Gentrification Tales (Part 1): Flight + Fight

gentrification
thrivinginculture
(Jessa Agilo) #1

How are artists and cultural workers fairing in Ontario?

I am delighted to have been invited to be a guest host here on the Knowledge Centre’s #ThrivingInCulture series to help explore this question within the urgent context of rapidly densifying and gentrifying artist enclaves across the province.

Over the coming weeks, I will be sharing an array of personal tales and confessions, community stories, tips, resources, values, case studies, practices, insights, unanswered questions and conundrums, emerging and future research and more that have served as a critical impetus for Phase 1 of Groundstory.ca, a collective impact effort facilitated by ArtsPond with a mandate to uproot the adverse ripple effects of gentrification on the arts in Ontario.

Thank you to Ontario Trillium Foundation’s Collective Impact Fund and Canada Council for the Arts’ Sector Innovation and Development Program for their generous support of this challenging but gratifying work first initiated in 2018 and continuing throughout the winter, spring and summer of 2019.

To help situate myself, I would like to start this series with a personal “gentrification confession” motivated by my own “groundstory” living and working in Toronto’s West Queen West.

CONFESSION #1: FLIGHT VS FIGHT

In a rapidly gentrifying world:

  • The scope and pace of change in my neighbourhood frightens + inspires me.
  • The stories and responses to socioeconomic and spatial precarity in the arts in Toronto and across Ontario overwhelms + emboldens me.
  • The complex and perplexing forces that appear to drive inequitable city-building the world over frustrates + fascinates me.

In these heartfelt, qualitative measures, my flight + fight responses are both alive and kicking. How about you? #flightfight

For example:

FLIGHT

On the “flight” side, it is nigh impossible to not question what a single individual can possibly do to intervene against deepening spatial densification and gentrification without feeling discouraged, frightened, and overwhelmed by the sure size and scope of the problem. Does your “flight” response kick in (mine does) when you consider the tales of creators and producers of all kinds displaced from or struggling to thrive in traditional artist enclaves across downtown Toronto, including, to name only a few:

FIGHT

On the “fight” side, thankfully there are a growing number of successes and milestones from the arts community in my own neighbourhood to rally around; they inspire me and can hopefully encourage others to experiment and discover possibilities for new collective actions that capitalize on the strengths of our communities. This is by no means an exhaustive list, but only a few to chomp your teeth on:

In Part 2 later this month, I share my personal “gentrification confessions” related to Precarity + Privilege and extend our view outward to encompass other parts of Toronto, Hamilton, Peterborough, and beyond.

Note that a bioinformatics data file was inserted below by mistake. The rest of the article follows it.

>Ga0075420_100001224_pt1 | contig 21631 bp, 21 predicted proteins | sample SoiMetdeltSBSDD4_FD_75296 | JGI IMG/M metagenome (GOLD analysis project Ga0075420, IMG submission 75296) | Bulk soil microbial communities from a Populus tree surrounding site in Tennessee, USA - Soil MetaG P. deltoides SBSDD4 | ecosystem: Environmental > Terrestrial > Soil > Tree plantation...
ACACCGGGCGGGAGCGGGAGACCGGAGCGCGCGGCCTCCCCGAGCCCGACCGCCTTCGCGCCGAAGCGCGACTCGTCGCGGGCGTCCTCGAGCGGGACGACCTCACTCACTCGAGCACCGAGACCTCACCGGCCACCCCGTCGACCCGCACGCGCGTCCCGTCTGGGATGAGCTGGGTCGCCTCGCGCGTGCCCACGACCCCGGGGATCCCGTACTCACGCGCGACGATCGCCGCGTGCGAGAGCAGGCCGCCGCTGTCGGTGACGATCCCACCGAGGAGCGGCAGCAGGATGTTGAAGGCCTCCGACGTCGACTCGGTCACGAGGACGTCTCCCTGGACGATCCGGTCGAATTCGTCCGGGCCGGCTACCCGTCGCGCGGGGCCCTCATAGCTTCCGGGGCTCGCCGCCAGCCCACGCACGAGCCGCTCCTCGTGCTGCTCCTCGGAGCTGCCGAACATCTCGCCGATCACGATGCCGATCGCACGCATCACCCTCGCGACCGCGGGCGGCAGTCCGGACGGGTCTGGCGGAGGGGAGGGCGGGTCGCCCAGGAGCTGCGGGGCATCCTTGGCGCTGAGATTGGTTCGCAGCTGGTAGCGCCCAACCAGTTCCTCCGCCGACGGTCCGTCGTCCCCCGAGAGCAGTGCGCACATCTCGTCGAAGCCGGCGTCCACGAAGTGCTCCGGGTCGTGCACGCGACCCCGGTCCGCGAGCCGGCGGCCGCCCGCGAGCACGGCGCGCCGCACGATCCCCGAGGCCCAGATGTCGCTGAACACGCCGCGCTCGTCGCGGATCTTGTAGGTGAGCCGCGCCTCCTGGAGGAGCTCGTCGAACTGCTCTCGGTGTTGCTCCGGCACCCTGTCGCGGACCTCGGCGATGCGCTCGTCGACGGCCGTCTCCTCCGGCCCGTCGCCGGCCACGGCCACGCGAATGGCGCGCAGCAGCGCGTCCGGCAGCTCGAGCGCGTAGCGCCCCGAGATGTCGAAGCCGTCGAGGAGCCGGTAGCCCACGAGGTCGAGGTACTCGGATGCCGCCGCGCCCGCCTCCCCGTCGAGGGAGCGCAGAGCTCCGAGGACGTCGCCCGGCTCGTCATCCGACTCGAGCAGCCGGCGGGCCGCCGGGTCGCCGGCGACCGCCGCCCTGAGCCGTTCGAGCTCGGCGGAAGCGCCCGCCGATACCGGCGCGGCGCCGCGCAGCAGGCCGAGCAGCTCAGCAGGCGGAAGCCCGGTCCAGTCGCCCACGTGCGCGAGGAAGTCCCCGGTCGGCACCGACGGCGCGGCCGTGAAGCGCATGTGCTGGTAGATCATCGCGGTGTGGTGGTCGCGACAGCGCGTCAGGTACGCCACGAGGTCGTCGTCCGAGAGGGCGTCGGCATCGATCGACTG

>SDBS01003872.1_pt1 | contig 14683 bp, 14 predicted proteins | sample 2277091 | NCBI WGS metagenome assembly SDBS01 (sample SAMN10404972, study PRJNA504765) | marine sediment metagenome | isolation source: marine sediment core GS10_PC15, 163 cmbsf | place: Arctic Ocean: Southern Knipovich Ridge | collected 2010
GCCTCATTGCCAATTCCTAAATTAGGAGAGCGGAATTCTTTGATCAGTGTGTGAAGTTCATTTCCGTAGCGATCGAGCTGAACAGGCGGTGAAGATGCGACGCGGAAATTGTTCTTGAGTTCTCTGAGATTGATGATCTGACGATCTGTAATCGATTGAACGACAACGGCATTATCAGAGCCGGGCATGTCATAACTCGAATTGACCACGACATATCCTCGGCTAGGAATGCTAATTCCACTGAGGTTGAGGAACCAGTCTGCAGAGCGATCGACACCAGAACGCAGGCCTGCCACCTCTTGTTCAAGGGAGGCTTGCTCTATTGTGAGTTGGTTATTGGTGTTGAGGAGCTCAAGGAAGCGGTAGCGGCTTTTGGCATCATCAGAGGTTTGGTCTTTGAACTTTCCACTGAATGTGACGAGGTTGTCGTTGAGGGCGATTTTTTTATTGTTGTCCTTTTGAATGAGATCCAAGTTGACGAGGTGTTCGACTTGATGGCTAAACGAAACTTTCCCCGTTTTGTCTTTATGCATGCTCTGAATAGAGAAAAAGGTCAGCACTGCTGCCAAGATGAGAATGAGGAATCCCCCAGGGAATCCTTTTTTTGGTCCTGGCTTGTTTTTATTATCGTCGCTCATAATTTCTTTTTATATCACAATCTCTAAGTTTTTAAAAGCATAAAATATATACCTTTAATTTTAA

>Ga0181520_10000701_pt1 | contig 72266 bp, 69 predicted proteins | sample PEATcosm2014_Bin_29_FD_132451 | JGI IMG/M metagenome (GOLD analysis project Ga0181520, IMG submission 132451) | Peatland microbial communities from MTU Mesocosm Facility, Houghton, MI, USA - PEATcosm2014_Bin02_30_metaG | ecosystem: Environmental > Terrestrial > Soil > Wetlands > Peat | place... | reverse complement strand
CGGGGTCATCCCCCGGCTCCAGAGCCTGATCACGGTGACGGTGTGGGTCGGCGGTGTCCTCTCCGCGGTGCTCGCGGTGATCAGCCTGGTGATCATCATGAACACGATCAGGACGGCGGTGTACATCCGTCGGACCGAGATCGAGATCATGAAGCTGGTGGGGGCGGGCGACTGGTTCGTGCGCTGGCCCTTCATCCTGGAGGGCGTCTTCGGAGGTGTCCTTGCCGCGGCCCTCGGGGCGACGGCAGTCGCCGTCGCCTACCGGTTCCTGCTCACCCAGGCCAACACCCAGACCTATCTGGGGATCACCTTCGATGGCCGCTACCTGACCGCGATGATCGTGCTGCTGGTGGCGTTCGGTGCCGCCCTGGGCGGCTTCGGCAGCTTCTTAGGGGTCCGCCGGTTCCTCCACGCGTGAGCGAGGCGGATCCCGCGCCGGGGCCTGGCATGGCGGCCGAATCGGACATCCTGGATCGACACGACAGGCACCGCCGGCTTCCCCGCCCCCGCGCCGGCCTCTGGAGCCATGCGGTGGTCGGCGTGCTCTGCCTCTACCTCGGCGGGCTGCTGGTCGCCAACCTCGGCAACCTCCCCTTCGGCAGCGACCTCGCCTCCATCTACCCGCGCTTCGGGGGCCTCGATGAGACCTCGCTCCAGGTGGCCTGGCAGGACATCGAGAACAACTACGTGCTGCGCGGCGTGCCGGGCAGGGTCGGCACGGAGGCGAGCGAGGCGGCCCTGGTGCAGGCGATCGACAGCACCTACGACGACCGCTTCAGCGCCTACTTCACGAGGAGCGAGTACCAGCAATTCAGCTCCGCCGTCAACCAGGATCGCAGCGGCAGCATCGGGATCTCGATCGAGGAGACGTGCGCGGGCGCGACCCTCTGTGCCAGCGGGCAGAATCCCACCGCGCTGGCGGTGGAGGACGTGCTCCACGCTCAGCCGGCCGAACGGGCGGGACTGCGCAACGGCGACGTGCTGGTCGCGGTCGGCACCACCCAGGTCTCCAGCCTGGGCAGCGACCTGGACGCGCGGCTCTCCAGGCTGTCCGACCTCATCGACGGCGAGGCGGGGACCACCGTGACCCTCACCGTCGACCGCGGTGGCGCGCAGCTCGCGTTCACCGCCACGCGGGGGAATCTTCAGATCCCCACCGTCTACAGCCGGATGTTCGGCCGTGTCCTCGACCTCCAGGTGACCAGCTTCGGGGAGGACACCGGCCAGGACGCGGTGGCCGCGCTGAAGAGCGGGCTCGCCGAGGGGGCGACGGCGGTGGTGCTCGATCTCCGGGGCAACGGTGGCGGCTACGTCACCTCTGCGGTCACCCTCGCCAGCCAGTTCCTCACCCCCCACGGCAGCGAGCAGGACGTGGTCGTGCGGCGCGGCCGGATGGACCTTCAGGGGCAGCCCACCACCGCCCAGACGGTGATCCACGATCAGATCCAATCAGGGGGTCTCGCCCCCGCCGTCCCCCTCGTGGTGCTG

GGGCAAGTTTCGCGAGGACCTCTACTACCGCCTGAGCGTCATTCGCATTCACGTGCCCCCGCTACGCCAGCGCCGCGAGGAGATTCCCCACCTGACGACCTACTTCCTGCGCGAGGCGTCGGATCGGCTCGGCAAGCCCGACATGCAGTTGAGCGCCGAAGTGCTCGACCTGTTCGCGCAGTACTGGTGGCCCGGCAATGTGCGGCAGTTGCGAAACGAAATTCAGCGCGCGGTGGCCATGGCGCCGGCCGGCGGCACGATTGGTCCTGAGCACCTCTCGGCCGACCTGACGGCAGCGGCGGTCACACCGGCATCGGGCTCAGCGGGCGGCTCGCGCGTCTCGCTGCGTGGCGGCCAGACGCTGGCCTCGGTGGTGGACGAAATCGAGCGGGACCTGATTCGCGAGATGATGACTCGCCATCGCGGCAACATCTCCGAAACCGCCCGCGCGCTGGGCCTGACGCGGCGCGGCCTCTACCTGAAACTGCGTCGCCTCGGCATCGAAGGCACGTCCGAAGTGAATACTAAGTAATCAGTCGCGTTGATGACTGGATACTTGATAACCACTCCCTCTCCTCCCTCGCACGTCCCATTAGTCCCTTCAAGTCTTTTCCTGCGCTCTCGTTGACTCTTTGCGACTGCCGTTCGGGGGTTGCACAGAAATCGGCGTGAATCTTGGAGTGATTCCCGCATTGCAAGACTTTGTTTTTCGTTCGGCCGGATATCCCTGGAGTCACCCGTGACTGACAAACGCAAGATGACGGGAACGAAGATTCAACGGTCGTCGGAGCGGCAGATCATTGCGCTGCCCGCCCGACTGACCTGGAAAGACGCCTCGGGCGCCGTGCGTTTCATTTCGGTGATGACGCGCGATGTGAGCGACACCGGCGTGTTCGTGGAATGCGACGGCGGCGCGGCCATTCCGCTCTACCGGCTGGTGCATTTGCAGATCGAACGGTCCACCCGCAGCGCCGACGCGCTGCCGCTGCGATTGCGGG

In the meantime, I look forward to hearing any gentrification confessions and tales you might also be willing to share from your own neighbourhoods.

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A convergence of conversations on the precarity of working in the arts
(Liz Forsberg) #3

We’re really excited to have you guest hosting Jessa! And what a fascinating first post that weaves your personal experience with the great research you are doing as part of the Groundstory collective impact initiative.

As you point out, the issue of gentrification seems so large, it’s hard to know where to begin to intervene to ensure that all citizens (artists included) can continue to live and work in the places they call home. On a personal note, I’ve lived in the neighbourhood around the site of the new MOCA in Toronto’s Junction Triangle for 14 years now and I am both in awe of, and terrified by, the pace of gentrification and how this is impacting a whole broad swath of residents, artists included. As a homeowner I will eventually benefit from rising prices if I sell my home and have the safety of a fixed mortgage. But many of my friends and neighbours who are renters have been priced out. There is some coop housing in my neighbourhood, as well as public housing, but the waiting lists are years long so people are forced to look elsewhere. In some cases my neighbours have moved outside of the city to Barrie and Hamilton. As with much of what we are hearing anecdotally, the artists/arts workers have moved to Hamilton!

The list of successful responses to gentrification from Toronto’s arts community you’ve outlined on the fight side are indeed inspiring. I’m curious to hear from folks in other parts of the province. Is gentrification causing “flight” in your communities? How are artists responding?

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(Jessa Agilo) #4

Thanks for sharing a bit of your own story, Liz. As a homeowner myself since 2010, the privilege of buying and maintaining a home over the precarity of renting has been a big part of my later adult life; a benefit I do not share along with so many others in our community. This will be an important focus in Part 2, where millenials especially appear to be getting the short stick in Canada’s growing over-dependence on housing speculation as a part of our national economy.

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